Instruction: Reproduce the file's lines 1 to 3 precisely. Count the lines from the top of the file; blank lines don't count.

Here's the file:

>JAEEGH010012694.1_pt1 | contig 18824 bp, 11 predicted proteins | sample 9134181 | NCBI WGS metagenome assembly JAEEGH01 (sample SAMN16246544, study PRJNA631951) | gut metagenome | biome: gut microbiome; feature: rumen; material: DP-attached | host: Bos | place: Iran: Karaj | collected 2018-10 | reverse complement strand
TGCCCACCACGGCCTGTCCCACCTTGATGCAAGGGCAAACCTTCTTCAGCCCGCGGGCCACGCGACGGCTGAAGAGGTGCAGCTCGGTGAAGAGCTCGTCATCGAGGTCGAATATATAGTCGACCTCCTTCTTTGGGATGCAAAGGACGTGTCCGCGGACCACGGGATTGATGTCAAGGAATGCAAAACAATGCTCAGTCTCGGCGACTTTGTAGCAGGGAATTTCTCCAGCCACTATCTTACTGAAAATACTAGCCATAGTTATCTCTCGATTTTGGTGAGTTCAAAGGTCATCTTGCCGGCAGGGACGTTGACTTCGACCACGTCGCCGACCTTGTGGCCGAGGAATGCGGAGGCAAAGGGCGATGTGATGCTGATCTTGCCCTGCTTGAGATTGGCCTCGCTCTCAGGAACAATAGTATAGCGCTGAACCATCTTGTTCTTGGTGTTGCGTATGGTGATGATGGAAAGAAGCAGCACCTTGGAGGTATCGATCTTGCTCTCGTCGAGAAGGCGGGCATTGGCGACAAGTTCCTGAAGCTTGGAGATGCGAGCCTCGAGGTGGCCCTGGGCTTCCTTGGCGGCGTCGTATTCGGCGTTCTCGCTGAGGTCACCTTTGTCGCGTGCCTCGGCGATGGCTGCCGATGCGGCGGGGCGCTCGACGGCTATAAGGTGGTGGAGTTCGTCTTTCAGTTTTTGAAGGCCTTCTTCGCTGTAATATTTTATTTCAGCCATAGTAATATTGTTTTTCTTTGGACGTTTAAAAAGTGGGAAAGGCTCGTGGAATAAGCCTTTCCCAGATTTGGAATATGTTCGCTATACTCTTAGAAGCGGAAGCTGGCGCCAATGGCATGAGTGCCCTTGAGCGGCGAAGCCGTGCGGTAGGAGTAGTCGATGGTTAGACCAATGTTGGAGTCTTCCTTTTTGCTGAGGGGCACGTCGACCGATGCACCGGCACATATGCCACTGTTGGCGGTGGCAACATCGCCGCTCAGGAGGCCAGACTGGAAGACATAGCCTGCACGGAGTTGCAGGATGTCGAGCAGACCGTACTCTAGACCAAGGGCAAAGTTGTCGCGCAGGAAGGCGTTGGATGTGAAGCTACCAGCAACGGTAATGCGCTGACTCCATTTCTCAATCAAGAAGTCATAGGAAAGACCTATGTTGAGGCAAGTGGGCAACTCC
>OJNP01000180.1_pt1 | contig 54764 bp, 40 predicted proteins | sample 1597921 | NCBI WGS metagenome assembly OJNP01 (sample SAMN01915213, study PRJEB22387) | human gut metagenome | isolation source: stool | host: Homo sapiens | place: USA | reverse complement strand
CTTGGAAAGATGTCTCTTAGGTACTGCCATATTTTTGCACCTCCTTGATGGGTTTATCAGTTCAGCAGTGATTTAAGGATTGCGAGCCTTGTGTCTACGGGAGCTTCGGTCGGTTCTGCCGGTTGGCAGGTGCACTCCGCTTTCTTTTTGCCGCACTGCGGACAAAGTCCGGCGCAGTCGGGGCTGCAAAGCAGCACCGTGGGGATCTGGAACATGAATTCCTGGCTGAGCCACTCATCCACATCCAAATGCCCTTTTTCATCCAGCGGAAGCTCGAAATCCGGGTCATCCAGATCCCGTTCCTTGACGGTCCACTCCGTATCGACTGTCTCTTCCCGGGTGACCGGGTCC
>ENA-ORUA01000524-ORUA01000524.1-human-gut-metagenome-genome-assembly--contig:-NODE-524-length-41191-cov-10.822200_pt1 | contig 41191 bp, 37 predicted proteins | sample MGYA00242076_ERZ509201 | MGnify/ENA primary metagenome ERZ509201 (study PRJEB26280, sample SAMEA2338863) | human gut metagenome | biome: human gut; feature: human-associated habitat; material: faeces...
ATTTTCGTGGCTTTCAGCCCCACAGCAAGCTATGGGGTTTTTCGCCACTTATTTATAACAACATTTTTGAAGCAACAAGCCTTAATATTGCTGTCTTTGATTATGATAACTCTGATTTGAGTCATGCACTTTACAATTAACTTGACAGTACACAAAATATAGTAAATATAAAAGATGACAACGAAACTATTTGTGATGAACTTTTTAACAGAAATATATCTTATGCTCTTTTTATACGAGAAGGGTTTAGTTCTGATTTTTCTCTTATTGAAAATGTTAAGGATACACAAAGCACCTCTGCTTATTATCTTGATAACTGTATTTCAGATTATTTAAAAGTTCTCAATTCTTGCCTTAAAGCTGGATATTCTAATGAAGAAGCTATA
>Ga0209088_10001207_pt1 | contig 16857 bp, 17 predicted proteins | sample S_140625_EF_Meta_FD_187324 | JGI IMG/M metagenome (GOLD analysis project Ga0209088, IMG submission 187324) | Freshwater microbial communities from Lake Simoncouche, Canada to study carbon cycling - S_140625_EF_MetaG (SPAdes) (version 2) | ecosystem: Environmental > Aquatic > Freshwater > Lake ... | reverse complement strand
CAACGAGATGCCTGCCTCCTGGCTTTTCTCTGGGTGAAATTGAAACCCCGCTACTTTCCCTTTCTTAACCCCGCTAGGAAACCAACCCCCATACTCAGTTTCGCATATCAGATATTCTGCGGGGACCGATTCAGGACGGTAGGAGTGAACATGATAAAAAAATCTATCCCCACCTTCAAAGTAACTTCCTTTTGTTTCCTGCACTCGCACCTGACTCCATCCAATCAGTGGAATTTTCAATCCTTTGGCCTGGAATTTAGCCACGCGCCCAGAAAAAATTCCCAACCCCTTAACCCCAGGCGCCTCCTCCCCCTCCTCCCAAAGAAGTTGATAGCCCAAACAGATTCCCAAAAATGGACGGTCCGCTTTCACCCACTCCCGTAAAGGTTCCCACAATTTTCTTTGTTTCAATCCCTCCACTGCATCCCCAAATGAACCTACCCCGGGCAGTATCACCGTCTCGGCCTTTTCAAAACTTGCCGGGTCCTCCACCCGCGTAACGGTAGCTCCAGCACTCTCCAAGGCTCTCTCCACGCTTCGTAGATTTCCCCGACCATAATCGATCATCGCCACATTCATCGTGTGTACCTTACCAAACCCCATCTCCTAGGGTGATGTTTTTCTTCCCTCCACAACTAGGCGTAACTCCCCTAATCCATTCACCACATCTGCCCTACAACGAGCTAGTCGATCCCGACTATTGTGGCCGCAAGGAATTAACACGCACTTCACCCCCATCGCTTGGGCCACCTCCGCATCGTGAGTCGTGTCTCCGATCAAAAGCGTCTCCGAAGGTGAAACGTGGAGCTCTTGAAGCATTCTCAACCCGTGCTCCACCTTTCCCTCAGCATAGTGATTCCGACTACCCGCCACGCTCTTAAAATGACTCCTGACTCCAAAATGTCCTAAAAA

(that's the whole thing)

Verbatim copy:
>JAEEGH010012694.1_pt1 | contig 18824 bp, 11 predicted proteins | sample 9134181 | NCBI WGS metagenome assembly JAEEGH01 (sample SAMN16246544, study PRJNA631951) | gut metagenome | biome: gut microbiome; feature: rumen; material: DP-attached | host: Bos | place: Iran: Karaj | collected 2018-10 | reverse complement strand
TGCCCACCACGGCCTGTCCCACCTTGATGCAAGGGCAAACCTTCTTCAGCCCGCGGGCCACGCGACGGCTGAAGAGGTGCAGCTCGGTGAAGAGCTCGTCATCGAGGTCGAATATATAGTCGACCTCCTTCTTTGGGATGCAAAGGACGTGTCCGCGGACCACGGGATTGATGTCAAGGAATGCAAAACAATGCTCAGTCTCGGCGACTTTGTAGCAGGGAATTTCTCCAGCCACTATCTTACTGAAAATACTAGCCATAGTTATCTCTCGATTTTGGTGAGTTCAAAGGTCATCTTGCCGGCAGGGACGTTGACTTCGACCACGTCGCCGACCTTGTGGCCGAGGAATGCGGAGGCAAAGGGCGATGTGATGCTGATCTTGCCCTGCTTGAGATTGGCCTCGCTCTCAGGAACAATAGTATAGCGCTGAACCATCTTGTTCTTGGTGTTGCGTATGGTGATGATGGAAAGAAGCAGCACCTTGGAGGTATCGATCTTGCTCTCGTCGAGAAGGCGGGCATTGGCGACAAGTTCCTGAAGCTTGGAGATGCGAGCCTCGAGGTGGCCCTGGGCTTCCTTGGCGGCGTCGTATTCGGCGTTCTCGCTGAGGTCACCTTTGTCGCGTGCCTCGGCGATGGCTGCCGATGCGGCGGGGCGCTCGACGGCTATAAGGTGGTGGAGTTCGTCTTTCAGTTTTTGAAGGCCTTCTTCGCTGTAATATTTTATTTCAGCCATAGTAATATTGTTTTTCTTTGGACGTTTAAAAAGTGGGAAAGGCTCGTGGAATAAGCCTTTCCCAGATTTGGAATATGTTCGCTATACTCTTAGAAGCGGAAGCTGGCGCCAATGGCATGAGTGCCCTTGAGCGGCGAAGCCGTGCGGTAGGAGTAGTCGATGGTTAGACCAATGTTGGAGTCTTCCTTTTTGCTGAGGGGCACGTCGACCGATGCACCGGCACATATGCCACTGTTGGCGGTGGCAACATCGCCGCTCAGGAGGCCAGACTGGAAGACATAGCCTGCACGGAGTTGCAGGATGTCGAGCAGACCGTACTCTAGACCAAGGGCAAAGTTGTCGCGCAGGAAGGCGTTGGATGTGAAGCTACCAGCAACGGTAATGCGCTGACTCCATTTCTCAATCAAGAAGTCATAGGAAAGACCTATGTTGAGGCAAGTGGGCAACTCC
>OJNP01000180.1_pt1 | contig 54764 bp, 40 predicted proteins | sample 1597921 | NCBI WGS metagenome assembly OJNP01 (sample SAMN01915213, study PRJEB22387) | human gut metagenome | isolation source: stool | host: Homo sapiens | place: USA | reverse complement strand